These assessments highlight the fact that America’s critical
infrastructure—principally its roads, bridges, drinking water
systems, mass transit systems, schools and systems for delivering
energy—may soon fail to meet society’s needs. ASCE believes
they have an obligation to point out to the White House,
Congress, and state and local legislators what is happening to the
infrastructure in the United States.
2013 REPORT CARD
The ASCE assigned grades to each of the 16 key categories. A
summary of finding has been published with their permission.
For more information, visit www.infrastructurereportcard.com.
“As civil engineers, ASCE believes that we are the stewards of
infrastructure—we designed it, we built it, and we actually oversee
the operations and maintenance of it in many cases,” notes ASCE
President Gregory E. DiLoreto, P.E., F.ASCE. “It’s more than simply
raising the grade. Investment in our infrastructure will help grow
our economy. It will create jobs and improve our quality of life.”
PROGRESS SLOW, BUT POSSIBLE
This year marks the first time that the grades rose, showing slight
progress from a D grade in the 2009 report. This demonstrates
that, when investments are made to improve our aging
infrastructure and projects move forward, the grades rise. For
example, the bridge category rose by a half a grade, reflecting a
concentrated effort to begin repairing some of our structurally-deficient bridges. In rail, greater private investment for efficiency
and connectivity brought improvements. And several categories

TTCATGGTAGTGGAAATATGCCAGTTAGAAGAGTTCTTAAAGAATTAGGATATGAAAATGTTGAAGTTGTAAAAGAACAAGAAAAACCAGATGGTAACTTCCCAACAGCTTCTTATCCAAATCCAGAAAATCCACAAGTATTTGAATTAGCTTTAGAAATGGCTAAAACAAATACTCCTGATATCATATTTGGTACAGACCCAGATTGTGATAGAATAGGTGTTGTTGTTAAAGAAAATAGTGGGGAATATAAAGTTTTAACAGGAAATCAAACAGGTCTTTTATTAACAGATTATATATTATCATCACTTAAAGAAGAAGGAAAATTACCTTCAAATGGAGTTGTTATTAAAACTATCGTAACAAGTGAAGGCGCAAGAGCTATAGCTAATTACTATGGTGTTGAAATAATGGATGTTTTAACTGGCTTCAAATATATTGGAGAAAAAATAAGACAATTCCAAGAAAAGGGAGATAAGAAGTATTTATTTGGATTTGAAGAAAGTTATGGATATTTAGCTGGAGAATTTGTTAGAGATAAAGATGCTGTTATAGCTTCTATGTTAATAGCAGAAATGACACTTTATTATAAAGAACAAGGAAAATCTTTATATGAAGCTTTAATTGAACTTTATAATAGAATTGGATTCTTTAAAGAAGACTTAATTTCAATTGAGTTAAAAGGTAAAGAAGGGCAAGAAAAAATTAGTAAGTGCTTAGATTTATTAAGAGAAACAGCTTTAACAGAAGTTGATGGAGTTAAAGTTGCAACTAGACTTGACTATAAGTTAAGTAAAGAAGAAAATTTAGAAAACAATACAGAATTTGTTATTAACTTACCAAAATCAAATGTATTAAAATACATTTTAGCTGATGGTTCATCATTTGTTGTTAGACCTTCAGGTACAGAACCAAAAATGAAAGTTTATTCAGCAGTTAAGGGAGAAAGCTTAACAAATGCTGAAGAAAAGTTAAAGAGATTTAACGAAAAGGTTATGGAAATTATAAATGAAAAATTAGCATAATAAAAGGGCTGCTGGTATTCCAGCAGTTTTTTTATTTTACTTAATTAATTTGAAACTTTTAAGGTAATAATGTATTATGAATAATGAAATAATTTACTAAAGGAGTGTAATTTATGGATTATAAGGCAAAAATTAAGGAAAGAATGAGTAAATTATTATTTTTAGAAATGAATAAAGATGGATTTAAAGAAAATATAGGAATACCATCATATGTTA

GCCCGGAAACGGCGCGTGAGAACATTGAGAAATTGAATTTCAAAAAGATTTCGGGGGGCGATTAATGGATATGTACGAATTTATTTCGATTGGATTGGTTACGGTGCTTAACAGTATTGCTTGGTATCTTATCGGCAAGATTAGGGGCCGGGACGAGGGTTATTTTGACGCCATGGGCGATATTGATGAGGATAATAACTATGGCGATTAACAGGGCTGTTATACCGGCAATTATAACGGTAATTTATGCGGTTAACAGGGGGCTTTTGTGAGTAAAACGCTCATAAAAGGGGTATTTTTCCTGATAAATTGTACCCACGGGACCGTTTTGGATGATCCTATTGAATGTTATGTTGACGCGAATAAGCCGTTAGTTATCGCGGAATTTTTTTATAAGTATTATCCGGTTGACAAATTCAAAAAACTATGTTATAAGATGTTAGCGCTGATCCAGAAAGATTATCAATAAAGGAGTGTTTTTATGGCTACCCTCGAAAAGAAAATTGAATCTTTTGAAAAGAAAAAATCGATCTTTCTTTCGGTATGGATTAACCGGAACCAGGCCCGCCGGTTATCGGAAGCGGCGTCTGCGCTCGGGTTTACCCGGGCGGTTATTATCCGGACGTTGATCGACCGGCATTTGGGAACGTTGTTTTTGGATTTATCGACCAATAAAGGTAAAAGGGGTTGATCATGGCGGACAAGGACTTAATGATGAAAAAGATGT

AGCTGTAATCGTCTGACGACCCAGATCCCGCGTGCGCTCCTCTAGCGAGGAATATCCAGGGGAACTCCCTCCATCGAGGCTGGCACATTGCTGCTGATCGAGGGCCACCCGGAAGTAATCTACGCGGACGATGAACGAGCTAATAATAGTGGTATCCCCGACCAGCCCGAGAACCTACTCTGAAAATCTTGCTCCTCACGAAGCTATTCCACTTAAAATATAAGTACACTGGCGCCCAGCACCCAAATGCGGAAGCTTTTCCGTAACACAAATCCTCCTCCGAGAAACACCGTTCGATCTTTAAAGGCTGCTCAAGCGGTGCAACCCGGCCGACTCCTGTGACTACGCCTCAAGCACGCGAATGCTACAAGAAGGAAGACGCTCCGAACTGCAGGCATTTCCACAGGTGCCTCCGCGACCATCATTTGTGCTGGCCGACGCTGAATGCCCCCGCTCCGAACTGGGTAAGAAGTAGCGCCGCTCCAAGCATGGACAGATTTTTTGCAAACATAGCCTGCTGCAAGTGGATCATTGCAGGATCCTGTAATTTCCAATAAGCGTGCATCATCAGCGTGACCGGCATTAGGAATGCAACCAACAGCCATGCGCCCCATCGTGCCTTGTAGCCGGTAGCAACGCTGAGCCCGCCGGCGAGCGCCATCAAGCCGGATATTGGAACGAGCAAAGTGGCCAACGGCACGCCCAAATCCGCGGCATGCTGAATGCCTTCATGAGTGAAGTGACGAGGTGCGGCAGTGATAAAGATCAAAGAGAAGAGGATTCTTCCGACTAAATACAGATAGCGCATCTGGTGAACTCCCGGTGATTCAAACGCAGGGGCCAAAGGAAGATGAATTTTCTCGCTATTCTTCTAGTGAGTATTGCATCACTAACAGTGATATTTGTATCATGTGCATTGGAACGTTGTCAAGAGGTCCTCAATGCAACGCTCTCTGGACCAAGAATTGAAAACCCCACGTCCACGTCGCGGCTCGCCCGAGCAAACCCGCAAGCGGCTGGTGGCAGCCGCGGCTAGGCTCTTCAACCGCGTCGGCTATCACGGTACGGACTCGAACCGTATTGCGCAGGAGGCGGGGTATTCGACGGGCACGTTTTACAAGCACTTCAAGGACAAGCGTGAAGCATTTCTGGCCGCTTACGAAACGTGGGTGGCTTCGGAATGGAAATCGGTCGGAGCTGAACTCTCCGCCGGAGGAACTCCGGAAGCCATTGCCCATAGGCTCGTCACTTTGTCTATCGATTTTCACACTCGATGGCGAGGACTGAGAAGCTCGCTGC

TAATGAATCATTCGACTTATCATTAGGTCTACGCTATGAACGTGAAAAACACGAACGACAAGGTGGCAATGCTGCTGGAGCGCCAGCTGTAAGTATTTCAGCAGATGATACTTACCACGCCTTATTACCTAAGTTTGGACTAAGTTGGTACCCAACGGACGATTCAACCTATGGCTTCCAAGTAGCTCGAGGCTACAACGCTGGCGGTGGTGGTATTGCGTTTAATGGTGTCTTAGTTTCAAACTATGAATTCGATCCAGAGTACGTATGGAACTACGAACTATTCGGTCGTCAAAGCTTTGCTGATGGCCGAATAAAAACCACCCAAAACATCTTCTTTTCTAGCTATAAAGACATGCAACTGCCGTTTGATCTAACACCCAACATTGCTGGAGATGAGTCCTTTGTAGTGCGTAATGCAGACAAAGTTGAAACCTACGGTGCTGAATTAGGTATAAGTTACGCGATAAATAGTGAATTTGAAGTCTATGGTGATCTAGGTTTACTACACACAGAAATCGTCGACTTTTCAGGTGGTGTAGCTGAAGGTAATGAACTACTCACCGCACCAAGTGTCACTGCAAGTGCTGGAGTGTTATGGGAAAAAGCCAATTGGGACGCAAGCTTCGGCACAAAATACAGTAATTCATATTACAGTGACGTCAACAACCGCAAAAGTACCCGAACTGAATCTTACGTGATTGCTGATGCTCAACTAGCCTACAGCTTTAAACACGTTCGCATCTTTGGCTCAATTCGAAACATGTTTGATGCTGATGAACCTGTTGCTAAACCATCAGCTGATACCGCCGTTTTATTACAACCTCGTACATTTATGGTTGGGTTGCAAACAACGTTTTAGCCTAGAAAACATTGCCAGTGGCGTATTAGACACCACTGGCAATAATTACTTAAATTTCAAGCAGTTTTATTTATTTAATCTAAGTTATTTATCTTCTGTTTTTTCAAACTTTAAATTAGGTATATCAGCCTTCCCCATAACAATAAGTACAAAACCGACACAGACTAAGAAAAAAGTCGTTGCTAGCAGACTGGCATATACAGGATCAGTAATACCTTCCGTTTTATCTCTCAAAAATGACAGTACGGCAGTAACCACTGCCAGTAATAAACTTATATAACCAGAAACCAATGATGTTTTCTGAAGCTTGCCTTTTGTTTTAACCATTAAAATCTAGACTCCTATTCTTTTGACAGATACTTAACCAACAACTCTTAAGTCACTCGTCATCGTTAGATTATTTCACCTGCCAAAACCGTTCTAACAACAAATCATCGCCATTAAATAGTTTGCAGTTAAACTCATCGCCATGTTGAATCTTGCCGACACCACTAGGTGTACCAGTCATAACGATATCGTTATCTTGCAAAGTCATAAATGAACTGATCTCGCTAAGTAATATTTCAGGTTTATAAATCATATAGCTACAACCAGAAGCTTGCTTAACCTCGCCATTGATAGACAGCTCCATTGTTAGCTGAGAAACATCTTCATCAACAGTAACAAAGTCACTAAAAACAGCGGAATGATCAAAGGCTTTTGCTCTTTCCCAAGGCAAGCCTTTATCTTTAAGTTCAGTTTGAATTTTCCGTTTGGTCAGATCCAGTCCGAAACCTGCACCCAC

benefited from short-term boosts in federal funding.
America relies on an aging electrical grid and pipeline
distribution systems, some of which originated in the 1880s.
Investment in power transmission has increased since 2005,
but ongoing permitting issues, weather events, and limited
maintenance have contributed to an increasing number of
failures and power interruptions. While demand for electricity
has remained level, the availability of energy in the form of
electricity, natural gas, and oil will become a greater challenge
after 2020 as the population increases. Although about 17,000
miles of additional high-voltage transmission lines and
significant oil and gas pipelines are planned over the next five
years, permitting and siting issues threaten their completion.
Thus, the grade for energy remained a D+.
While this modest progress is encouraging, it is clear that we
have a significant backlog of overdue maintenance across our
infrastructure systems, a pressing need for modernization, and
an immense opportunity to create reliable, long-term funding
sources to avoid wiping out any recent gains. The report card
concludes that to raise the grades and get our infrastructure at an
acceptable level, a total investment of $3.6 trillion is needed by
2020 across 16 different sectors. Currently, only about $2 trillion
in infrastructure spending is projected, leaving an estimated
shortfall of approximately $1.6 trillion.
In April, President Obama released a 2014 federal budget plan
that includes $50 billion for infrastructure investments, including
$40 billion to cover what are called “Fix it First” projects. These
include repairing highways, bridges, transit systems and airports
nationwide, while providing $10 billion for competitive programs
to encourage innovation in completing high-value infrastructure
“The budget invests in repairing our existing infrastructure and
building the infrastructure of tomorrow, including high-speed
rail, high-tech schools, and power grids that are resilient to
future extreme conditions,” the White House announced. “These
investments will both lay the foundation for long-term economic
growth and put workers back on the job now.”
ASCE President DiLoreto praised the 2014 budget proposal and
its focus on investing in America’s transportation infrastructure.
“It’s time for all leaders from all parties to invest in America’s
future to assure we have a strong foundation for an ever-changing 21st century economy.”
Limited maintenance, weather events and a host of ongoing permitting
and siting issues have contributed to an increasing number of power
failures and interruptions.